On occasion we are compelled to publish letters from our readers who have a strong point of view on the articles we publish. Here is one we would like to share with you. Do you have a comment on this or any other article you would like us to consider?
I read with interest Michael Zilligen’s article: Begin with the End in Mind: Creating a Compelling Lexicon for a Brand (PM360, March 2013) and would like to offer the following comments.
Michael is to be commended for providing brand builders with excellent verbal pointers to creating brand differentiation in a “me-too pharmaceutical world” filled with undifferentiated and “happy patient” brands. Additionally, he alludes to building on this approach by creating visual counterparts as part of today’s pharma brand-building methodology.
If I may, with greatest respect to the author of this provocative article, offer a quote from the author of another lexicon, The Devil’s Dictionary by Ambrose Bierce, who is quoted as saying: “There is nothing new under the sun…but there are lots of old things we don’t know.”
The second clause of this sentence is apposite to Michael’s article—since I am sure that he is unaware that his suggested methodology for creating brand differentiation was first proposed and executed by yours truly in the late ’80s when I was founding principal of “1991 Agency-of-the-Year” Winners, Lewis & Gace (later becoming Lewis, Gace, Bozell and eventually part of the Interpublic Group).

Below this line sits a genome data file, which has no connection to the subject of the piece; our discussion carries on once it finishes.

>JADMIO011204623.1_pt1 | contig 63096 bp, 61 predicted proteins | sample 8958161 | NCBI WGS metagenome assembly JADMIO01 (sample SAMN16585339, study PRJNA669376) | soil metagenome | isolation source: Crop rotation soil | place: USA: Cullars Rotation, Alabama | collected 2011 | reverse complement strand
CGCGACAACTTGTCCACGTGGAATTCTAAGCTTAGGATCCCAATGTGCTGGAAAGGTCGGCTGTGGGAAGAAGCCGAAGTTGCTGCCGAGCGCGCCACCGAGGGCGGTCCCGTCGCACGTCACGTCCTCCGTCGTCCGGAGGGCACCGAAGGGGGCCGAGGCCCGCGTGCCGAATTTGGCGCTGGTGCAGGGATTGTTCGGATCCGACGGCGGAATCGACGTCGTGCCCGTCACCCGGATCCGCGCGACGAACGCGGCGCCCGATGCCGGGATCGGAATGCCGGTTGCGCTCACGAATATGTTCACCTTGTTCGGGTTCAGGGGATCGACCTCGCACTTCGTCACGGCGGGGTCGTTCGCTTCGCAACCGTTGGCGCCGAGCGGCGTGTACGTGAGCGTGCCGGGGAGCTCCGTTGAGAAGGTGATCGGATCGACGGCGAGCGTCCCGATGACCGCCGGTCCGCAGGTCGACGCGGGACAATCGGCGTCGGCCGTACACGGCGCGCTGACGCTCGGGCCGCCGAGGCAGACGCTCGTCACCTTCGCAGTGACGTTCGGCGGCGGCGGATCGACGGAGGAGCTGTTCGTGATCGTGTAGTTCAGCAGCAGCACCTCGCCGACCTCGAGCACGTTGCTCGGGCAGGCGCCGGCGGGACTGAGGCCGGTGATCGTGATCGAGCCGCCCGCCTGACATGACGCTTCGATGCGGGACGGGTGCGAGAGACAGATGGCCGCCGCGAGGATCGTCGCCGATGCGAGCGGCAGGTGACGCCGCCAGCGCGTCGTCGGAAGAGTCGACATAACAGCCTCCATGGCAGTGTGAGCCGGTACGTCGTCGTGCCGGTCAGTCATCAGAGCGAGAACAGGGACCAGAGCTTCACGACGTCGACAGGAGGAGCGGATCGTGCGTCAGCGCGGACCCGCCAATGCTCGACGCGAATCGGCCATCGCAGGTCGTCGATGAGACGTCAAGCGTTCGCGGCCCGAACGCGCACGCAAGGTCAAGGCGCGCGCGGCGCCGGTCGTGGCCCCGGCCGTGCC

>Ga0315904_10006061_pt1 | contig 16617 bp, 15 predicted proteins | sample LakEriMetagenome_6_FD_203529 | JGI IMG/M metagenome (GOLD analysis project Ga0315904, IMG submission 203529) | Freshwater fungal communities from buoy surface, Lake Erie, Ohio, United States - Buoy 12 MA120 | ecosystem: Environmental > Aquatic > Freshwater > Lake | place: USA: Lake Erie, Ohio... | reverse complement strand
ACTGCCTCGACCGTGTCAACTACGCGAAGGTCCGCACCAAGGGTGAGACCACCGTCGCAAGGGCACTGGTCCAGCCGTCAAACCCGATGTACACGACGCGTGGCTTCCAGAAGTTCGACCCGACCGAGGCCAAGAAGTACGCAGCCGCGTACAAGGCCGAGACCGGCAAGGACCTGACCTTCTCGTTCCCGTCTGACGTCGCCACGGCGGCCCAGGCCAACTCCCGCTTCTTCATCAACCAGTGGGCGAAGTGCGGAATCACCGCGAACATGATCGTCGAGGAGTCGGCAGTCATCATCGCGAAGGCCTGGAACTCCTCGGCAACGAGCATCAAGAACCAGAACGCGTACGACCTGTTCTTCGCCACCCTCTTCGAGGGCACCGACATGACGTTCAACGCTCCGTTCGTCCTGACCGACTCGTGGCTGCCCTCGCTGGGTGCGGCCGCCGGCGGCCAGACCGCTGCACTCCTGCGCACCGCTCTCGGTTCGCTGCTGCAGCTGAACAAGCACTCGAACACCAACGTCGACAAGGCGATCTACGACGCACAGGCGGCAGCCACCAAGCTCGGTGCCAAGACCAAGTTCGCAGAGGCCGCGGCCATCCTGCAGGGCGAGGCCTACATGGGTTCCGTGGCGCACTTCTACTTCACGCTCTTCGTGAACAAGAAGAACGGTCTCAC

Back then we proposed that “Brand Vocabulary,” along with our other newly coined term, the “Crystallized Brand Promise,” should be two key verbal components of a more comprehensive concept of “Brand Anatomy,” which also included five differential visual components. As to the genesis of the term “Brand Vocabulary,” I am often quoted as saying that: “If the pharma industry were to market sushi, they would market it as cold, raw fish!”
Indeed, nothing could be more relevant, in 1987, when the then Astra in the ROW countries (and subsequently, Merck here in the U.S.) were challenged with introducing omeprazole—a new proton pump inhibitor. To a medical profession unfamiliar with this new class of G.I. agents the pharmacologically-esoteric term “proton pump inhibitor” would have sounded more appropriate to the world of atomic physics than to the treatment of acid-related disease! Therefore, our recommendation to both companies was to make “The First Acid-pump prohibitor” part of the “Brand Vocabulary” for Losec.
What a difference a simple word like “Acid” can make! Not only staking the brand’s claim to a unique piece of “Brand Vocabulary,” but quickly associating it with a roster of acid-related indications. Regrettably, I believe subsequent generations of marketers—unaware of the previous and differentiating Astra-Merck creative strategy, opted for “cold, raw fish” and reverted to the pharmacologically-esoteric “PPI”—the acronym that applies to each and every member of this group of largely undifferentiated agents, to the present day.
Over the ensuing years, I have presented (and, in fact, created) many additional examples of this differentiating aspect of brand building, both verbal and visual. Currently, as a semi-retired consultant to several multi-nationals, I continue to urge agencies to change the old creative paradigm for brand creation they have used almost unchanged since the ’60s for a more contemporary one.
In simple terms, the new paradigm for creating differentiated pharma brands seamlessly blends a Trilogy of Creative Disciplines: “Brand Anatomy,” “Brandvertising” and “Controlled Flexibility.”
In closing, I welcome Michael Zilligen to the fold of the enlightened brand-builders and readers who know there’s got to be a better way to build pharma brands than stock photos of “Happy Patients.”